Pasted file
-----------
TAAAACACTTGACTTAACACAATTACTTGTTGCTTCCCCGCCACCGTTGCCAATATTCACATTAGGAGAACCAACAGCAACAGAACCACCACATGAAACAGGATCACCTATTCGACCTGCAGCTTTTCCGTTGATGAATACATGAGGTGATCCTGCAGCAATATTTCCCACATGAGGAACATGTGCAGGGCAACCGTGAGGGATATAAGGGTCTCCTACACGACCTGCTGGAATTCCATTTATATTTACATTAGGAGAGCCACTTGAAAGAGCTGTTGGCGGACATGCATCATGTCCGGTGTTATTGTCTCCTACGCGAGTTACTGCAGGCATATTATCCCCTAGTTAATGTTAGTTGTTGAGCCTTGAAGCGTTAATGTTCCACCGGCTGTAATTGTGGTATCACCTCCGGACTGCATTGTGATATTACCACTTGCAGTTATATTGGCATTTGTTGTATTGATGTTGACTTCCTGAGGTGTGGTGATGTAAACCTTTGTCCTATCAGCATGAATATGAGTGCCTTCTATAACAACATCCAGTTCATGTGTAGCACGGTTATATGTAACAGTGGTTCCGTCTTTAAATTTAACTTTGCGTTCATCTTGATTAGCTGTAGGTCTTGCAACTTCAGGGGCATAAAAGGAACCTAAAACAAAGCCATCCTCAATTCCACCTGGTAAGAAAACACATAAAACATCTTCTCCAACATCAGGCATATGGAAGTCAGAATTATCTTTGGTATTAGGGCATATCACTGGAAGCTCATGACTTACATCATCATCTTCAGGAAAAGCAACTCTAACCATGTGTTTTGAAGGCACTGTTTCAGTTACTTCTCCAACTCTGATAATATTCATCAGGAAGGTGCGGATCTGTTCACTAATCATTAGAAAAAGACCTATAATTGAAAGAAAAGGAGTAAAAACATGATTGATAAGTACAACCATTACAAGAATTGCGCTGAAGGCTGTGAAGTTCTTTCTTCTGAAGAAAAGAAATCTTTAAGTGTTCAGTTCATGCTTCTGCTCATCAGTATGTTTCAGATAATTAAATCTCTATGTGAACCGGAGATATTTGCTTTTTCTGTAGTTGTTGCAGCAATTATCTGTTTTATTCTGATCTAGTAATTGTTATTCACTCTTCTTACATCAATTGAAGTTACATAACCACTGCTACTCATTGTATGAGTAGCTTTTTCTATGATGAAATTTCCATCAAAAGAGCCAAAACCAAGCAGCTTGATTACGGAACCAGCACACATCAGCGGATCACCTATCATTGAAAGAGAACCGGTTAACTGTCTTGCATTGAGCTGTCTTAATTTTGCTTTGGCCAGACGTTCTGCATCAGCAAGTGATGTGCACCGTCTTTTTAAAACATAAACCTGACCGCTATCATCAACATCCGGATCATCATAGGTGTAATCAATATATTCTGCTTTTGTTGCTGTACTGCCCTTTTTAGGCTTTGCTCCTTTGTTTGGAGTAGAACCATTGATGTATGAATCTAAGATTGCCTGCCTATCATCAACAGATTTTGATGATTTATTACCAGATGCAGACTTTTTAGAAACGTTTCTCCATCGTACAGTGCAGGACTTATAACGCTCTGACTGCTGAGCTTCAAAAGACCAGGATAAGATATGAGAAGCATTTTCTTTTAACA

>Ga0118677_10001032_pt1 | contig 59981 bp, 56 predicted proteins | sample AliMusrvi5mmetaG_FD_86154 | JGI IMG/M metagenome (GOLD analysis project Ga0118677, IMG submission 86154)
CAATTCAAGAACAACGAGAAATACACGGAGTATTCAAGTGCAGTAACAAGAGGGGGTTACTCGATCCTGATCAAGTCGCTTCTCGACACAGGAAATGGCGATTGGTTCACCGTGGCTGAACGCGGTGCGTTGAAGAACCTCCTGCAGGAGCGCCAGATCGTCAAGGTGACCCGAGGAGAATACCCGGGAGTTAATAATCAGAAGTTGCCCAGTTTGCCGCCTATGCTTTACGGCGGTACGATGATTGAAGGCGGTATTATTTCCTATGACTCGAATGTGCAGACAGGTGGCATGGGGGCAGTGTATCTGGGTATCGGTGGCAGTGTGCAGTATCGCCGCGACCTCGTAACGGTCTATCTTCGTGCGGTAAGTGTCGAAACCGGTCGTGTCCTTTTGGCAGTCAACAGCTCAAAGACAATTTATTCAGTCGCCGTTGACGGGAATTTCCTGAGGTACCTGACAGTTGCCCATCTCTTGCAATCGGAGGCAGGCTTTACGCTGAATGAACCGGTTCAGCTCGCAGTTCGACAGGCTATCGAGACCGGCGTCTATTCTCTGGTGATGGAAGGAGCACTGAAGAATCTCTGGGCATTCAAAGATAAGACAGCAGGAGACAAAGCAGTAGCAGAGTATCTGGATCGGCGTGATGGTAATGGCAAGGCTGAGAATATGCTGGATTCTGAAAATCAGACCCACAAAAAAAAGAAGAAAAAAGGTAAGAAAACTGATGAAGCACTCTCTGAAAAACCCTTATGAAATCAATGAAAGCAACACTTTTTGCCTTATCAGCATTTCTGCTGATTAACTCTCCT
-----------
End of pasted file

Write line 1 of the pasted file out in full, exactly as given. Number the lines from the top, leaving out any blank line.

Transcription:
TAAAACACTTGACTTAACACAATTACTTGTTGCTTCCCCGCCACCGTTGCCAATATTCACATTAGGAGAACCAACAGCAACAGAACCACCACATGAAACAGGATCACCTATTCGACCTGCAGCTTTTCCGTTGATGAATACATGAGGTGATCCTGCAGCAATATTTCCCACATGAGGAACATGTGCAGGGCAACCGTGAGGGATATAAGGGTCTCCTACACGACCTGCTGGAATTCCATTTATATTTACATTAGGAGAGCCACTTGAAAGAGCTGTTGGCGGACATGCATCATGTCCGGTGTTATTGTCTCCTACGCGAGTTACTGCAGGCATATTATCCCCTAGTTAATGTTAGTTGTTGAGCCTTGAAGCGTTAATGTTCCACCGGCTGTAATTGTGGTATCACCTCCGGACTGCATTGTGATATTACCACTTGCAGTTATATTGGCATTTGTTGTATTGATGTTGACTTCCTGAGGTGTGGTGATGTAAACCTTTGTCCTATCAGCATGAATATGAGTGCCTTCTATAACAACATCCAGTTCATGTGTAGCACGGTTATATGTAACAGTGGTTCCGTCTTTAAATTTAACTTTGCGTTCATCTTGATTAGCTGTAGGTCTTGCAACTTCAGGGGCATAAAAGGAACCTAAAACAAAGCCATCCTCAATTCCACCTGGTAAGAAAACACATAAAACATCTTCTCCAACATCAGGCATATGGAAGTCAGAATTATCTTTGGTATTAGGGCATATCACTGGAAGCTCATGACTTACATCATCATCTTCAGGAAAAGCAACTCTAACCATGTGTTTTGAAGGCACTGTTTCAGTTACTTCTCCAACTCTGATAATATTCATCAGGAAGGTGCGGATCTGTTCACTAATCATTAGAAAAAGACCTATAATTGAAAGAAAAGGAGTAAAAACATGATTGATAAGTACAACCATTACAAGAATTGCGCTGAAGGCTGTGAAGTTCTTTCTTCTGAAGAAAAGAAATCTTTAAGTGTTCAGTTCATGCTTCTGCTCATCAGTATGTTTCAGATAATTAAATCTCTATGTGAACCGGAGATATTTGCTTTTTCTGTAGTTGTTGCAGCAATTATCTGTTTTATTCTGATCTAGTAATTGTTATTCACTCTTCTTACATCAATTGAAGTTACATAACCACTGCTACTCATTGTATGAGTAGCTTTTTCTATGATGAAATTTCCATCAAAAGAGCCAAAACCAAGCAGCTTGATTACGGAACCAGCACACATCAGCGGATCACCTATCATTGAAAGAGAACCGGTTAACTGTCTTGCATTGAGCTGTCTTAATTTTGCTTTGGCCAGACGTTCTGCATCAGCAAGTGATGTGCACCGTCTTTTTAAAACATAAACCTGACCGCTATCATCAACATCCGGATCATCATAGGTGTAATCAATATATTCTGCTTTTGTTGCTGTACTGCCCTTTTTAGGCTTTGCTCCTTTGTTTGGAGTAGAACCATTGATGTATGAATCTAAGATTGCCTGCCTATCATCAACAGATTTTGATGATTTATTACCAGATGCAGACTTTTTAGAAACGTTTCTCCATCGTACAGTGCAGGACTTATAACGCTCTGACTGCTGAGCTTCAAAAGACCAGGATAAGATATGAGAAGCATTTTCTTTTAACA